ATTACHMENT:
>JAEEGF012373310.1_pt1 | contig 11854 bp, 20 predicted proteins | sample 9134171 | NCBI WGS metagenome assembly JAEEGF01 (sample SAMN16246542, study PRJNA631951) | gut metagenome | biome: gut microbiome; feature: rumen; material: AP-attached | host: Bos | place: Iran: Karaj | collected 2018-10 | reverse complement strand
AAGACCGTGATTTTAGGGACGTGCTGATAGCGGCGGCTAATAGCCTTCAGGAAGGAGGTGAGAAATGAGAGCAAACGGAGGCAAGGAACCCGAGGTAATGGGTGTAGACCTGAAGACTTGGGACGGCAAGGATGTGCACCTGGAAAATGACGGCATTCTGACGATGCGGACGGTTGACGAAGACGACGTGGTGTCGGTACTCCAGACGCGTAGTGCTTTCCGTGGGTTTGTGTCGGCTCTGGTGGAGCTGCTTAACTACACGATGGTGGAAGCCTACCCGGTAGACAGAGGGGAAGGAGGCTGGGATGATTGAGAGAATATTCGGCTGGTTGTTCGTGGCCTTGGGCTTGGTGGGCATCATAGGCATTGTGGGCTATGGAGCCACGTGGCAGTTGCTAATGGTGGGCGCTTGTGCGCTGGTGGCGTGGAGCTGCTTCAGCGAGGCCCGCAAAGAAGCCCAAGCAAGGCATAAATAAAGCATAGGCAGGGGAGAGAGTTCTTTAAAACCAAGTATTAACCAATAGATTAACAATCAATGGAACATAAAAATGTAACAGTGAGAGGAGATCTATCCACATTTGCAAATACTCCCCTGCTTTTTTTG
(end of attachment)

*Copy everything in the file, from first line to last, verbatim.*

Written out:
>JAEEGF012373310.1_pt1 | contig 11854 bp, 20 predicted proteins | sample 9134171 | NCBI WGS metagenome assembly JAEEGF01 (sample SAMN16246542, study PRJNA631951) | gut metagenome | biome: gut microbiome; feature: rumen; material: AP-attached | host: Bos | place: Iran: Karaj | collected 2018-10 | reverse complement strand
AAGACCGTGATTTTAGGGACGTGCTGATAGCGGCGGCTAATAGCCTTCAGGAAGGAGGTGAGAAATGAGAGCAAACGGAGGCAAGGAACCCGAGGTAATGGGTGTAGACCTGAAGACTTGGGACGGCAAGGATGTGCACCTGGAAAATGACGGCATTCTGACGATGCGGACGGTTGACGAAGACGACGTGGTGTCGGTACTCCAGACGCGTAGTGCTTTCCGTGGGTTTGTGTCGGCTCTGGTGGAGCTGCTTAACTACACGATGGTGGAAGCCTACCCGGTAGACAGAGGGGAAGGAGGCTGGGATGATTGAGAGAATATTCGGCTGGTTGTTCGTGGCCTTGGGCTTGGTGGGCATCATAGGCATTGTGGGCTATGGAGCCACGTGGCAGTTGCTAATGGTGGGCGCTTGTGCGCTGGTGGCGTGGAGCTGCTTCAGCGAGGCCCGCAAAGAAGCCCAAGCAAGGCATAAATAAAGCATAGGCAGGGGAGAGAGTTCTTTAAAACCAAGTATTAACCAATAGATTAACAATCAATGGAACATAAAAATGTAACAGTGAGAGGAGATCTATCCACATTTGCAAATACTCCCCTGCTTTTTTTG